Transcranial Magnetic Stimulation Can Improve Visual Perception
- Published12 Apr 2022
- Author Jordan Anderson
- Source BrainFacts/SfN
You’re about to cross the street when you spot a car barreling toward the intersection. A radiologist reviewing a patient's scan must distinguish healthy tissue from a tumor.
In both scenarios, fast and accurate visual perception is vital. It’s a skill we can improve with practice. For example, a 2020 study demonstrated playing Where’s Waldo helped radiology residents spot abnormalities on patient x-rays.
But it may be possible to improve perception without all that hard work. In a small, proof-of-concept study, researchers found stimulating the brain with magnets helped people perceive objects faster. The findings, which have yet to be published, were presented at a press conference at the annual meeting of the Society for Neuroscience in November 2021.
“This is an important technical accomplishment,” Colleen Hanlon, a neurobiologist at Wake Forest University School of Medicine who studies brain stimulation, said in an email. She was not involved in the study. It “adds to an emerging body of literature supporting the feasibility of online, closed loop brain stimulation as a tool to enhance attention and human performance.”
Transcranial magnetic stimulation (TMS) stimulates brain cells using magnetic waves. The non-invasive technique has been used to treat depression in people who don’t respond to medication. In the last three decades, scientists have found that stimulating specific brain regions can enhance brain and cognitive function.
Nitzan Censor and his colleagues at Tel Aviv University wanted to know if visual perception could be enhanced by closed-loop stimulation of remote brain regions. Closed-loop stimulation uses real-time neuroimaging to continuously monitor the brain state of a particular region. This monitoring system provides feedback, adjusting stimulation to reach a desired brain state. When the stimulation alters the brain state of the monitored region, it is considered ‘closed-loop’ — much like a thermostat monitors temperature and sets off a trigger to bring a room to a desired temperature.
Visual information travels from the eyes to the visual cortex. Then there is a back-and-forth flow of information between the visual cortex and the frontal cortex that helps us make sense of what we see. “If we can increase the connectivity between these regions, perhaps this will [also] enhance visual perception,” Censor says.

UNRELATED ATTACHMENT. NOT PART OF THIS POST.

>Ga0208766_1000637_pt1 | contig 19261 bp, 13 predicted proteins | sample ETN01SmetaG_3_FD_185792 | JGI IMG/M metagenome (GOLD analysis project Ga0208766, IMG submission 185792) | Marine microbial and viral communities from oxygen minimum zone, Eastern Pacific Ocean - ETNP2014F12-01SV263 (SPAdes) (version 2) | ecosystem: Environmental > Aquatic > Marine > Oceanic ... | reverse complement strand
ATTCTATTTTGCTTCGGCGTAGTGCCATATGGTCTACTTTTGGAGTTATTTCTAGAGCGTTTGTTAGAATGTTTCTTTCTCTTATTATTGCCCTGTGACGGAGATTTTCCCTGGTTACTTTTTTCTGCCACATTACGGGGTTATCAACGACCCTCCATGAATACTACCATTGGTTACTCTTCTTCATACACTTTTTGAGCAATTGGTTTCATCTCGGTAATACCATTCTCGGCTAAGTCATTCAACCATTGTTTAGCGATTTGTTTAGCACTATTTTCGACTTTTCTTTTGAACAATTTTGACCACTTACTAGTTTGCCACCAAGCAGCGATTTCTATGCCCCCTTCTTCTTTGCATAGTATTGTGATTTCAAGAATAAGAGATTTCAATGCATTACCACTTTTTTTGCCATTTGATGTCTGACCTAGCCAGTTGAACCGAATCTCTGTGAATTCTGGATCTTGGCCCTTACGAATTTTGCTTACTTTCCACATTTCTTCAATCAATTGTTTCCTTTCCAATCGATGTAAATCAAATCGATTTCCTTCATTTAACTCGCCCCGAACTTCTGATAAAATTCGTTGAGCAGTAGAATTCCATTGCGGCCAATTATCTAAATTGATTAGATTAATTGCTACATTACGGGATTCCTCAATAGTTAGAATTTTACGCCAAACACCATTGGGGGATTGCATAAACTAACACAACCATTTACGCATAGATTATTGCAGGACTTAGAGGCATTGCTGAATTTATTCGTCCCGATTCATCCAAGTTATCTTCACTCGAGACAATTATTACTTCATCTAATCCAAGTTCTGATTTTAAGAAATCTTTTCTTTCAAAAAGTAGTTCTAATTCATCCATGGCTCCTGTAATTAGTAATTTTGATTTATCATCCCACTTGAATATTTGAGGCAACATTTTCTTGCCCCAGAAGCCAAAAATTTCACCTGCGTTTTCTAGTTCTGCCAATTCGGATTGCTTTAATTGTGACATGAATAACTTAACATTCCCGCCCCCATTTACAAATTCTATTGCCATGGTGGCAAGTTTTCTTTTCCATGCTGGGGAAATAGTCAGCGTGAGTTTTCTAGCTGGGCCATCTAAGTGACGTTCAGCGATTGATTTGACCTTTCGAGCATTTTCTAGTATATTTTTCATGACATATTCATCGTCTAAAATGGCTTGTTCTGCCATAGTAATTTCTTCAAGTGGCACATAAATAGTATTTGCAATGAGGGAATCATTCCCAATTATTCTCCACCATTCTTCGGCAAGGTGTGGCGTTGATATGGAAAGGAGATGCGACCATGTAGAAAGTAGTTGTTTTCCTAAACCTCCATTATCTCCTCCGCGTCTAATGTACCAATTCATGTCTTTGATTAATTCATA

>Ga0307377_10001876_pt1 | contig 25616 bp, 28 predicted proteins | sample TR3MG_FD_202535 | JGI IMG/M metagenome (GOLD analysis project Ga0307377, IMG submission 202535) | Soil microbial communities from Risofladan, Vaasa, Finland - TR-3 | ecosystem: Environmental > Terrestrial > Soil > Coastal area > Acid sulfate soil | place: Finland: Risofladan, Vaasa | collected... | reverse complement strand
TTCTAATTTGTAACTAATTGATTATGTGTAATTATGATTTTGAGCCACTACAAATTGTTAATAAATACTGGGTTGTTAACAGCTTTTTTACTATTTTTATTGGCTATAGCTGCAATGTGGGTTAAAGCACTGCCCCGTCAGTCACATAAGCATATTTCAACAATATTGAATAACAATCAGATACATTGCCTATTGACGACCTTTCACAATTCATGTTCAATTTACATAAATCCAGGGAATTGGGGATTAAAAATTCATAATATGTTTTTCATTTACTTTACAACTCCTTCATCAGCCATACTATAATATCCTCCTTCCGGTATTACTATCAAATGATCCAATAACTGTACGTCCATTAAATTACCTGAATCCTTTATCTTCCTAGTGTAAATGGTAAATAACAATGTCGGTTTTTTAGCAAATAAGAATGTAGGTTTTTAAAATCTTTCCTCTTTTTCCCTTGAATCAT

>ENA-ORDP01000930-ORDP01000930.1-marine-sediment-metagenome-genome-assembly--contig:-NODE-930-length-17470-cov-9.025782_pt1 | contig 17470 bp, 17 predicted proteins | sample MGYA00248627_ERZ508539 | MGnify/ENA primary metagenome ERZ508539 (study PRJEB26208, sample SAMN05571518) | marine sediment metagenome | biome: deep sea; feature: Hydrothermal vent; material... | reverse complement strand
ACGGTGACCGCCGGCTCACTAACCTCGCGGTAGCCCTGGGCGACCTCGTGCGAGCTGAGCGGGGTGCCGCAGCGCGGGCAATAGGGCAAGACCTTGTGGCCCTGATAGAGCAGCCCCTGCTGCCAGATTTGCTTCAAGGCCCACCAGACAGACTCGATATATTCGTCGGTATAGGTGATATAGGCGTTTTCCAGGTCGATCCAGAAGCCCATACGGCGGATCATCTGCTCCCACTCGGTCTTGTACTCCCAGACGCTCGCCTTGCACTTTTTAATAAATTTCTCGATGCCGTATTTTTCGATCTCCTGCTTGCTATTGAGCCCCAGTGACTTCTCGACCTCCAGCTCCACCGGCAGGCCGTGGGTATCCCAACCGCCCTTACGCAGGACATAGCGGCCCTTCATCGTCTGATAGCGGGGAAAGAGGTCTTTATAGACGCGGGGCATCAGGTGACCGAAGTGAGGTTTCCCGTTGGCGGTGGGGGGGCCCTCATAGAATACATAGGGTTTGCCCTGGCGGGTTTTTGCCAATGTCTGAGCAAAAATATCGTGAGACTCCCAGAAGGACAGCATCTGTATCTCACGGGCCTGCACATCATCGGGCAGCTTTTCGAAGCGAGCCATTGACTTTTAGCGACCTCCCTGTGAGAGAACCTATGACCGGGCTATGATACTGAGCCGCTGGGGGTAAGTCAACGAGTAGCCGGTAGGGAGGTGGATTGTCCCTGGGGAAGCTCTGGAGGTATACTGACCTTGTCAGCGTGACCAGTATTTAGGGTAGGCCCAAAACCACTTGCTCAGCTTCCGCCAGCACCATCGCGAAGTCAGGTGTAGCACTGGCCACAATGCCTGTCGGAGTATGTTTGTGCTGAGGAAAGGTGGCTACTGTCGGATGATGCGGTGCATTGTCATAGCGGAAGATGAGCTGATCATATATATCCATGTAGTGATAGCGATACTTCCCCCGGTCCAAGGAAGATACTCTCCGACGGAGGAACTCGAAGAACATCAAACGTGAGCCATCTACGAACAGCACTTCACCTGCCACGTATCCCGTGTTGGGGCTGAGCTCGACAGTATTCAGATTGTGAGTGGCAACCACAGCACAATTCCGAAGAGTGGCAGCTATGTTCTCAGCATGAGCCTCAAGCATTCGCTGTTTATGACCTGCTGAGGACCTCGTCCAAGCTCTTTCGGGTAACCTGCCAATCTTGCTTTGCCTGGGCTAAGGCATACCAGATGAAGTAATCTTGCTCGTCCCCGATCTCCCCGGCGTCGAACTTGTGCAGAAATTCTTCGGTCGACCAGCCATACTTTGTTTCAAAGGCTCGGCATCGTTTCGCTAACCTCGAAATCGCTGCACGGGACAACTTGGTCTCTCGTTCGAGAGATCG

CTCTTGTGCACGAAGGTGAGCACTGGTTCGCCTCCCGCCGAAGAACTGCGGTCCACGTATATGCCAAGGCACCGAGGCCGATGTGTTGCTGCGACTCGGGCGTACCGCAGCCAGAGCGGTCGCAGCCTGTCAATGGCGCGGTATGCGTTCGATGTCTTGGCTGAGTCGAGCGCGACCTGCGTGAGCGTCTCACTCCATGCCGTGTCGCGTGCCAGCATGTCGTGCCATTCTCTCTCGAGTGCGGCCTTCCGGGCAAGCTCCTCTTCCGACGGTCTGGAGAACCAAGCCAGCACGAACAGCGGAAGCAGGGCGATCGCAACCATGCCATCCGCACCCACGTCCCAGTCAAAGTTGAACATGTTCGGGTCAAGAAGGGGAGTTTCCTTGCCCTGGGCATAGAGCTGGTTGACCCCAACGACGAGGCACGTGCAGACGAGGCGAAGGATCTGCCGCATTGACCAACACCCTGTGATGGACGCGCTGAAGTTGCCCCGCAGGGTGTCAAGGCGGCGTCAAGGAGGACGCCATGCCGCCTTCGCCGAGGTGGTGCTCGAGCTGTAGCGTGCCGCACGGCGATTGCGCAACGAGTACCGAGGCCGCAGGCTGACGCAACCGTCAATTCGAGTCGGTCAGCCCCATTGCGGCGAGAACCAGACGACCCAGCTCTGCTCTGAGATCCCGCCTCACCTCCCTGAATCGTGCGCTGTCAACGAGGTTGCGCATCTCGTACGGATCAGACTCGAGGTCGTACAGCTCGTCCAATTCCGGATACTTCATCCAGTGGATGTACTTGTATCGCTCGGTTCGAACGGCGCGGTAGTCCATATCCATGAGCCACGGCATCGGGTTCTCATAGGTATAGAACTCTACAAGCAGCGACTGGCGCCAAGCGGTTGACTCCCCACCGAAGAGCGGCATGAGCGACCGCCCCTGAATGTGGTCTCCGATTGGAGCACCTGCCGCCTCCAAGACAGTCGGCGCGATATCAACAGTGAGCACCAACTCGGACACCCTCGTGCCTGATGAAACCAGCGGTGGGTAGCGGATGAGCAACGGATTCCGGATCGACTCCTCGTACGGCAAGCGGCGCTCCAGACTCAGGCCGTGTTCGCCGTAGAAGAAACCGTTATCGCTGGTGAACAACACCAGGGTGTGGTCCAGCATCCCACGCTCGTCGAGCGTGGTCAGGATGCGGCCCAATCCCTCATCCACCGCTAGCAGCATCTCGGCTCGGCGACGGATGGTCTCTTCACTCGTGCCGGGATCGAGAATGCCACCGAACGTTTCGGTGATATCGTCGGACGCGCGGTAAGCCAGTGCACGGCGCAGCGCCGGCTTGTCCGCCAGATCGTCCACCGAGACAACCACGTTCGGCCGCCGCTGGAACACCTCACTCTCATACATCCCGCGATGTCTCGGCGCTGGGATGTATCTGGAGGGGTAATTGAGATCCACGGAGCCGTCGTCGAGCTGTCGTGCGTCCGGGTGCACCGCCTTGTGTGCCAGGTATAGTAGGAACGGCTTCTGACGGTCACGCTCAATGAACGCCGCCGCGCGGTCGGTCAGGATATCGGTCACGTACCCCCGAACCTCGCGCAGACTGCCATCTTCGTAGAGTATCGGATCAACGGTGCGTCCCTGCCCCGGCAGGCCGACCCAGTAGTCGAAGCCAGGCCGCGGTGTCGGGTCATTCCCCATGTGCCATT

He and his team tested the perception of ten volunteers with and without TMS. Participants looked at a computer screen where small, hard-to-see spots appeared for a few milliseconds before disappearing. They pressed a keyboard to indicate when they saw each spot. During one test session, Censor and his colleagues applied TMS to the top left of each participant’s head, over the right frontal eye field. Censor chose this area because it communicates with the visual cortex and helps us focus our visual attention. Participants detected the spots more accurately when TMS was applied.
At the same time, Censor also recorded from participants’ occipital lobes using electroencephalography (EEG). They used the signals recorded in the occipital lobe to guide the timing of stimulation delivered to the frontal lobe. This closed-loop stimulation helped facilitate communication between the two regions as they applied TMS stimulation when the occipital lobe was ready to exchange information.
“While TMS has been widely tested to enhance brain function and its corresponding behavior, the core novelty [in this experiment] is to enhance perception by improving inter-regional brain connectivity,” Censor said in an email.
Using TMS for superspeed vision is far from becoming a reality. The benefits of the technique are short lived, and they don’t replace initial learning. A radiologist, for example, still has to learn what normal and abnormal x-rays look like before they can diagnose their patients. Still, the findings open exciting possibilities. To Hanlon, one of the most intriguing aspects of the study is that it capitalizes on “the role of the frontal eye field in attention.” “It will be very interesting to see if this can be applied as a therapeutic approach to clinical populations that suffer from disorders of attention,” she says.
CONTENT PROVIDED BY
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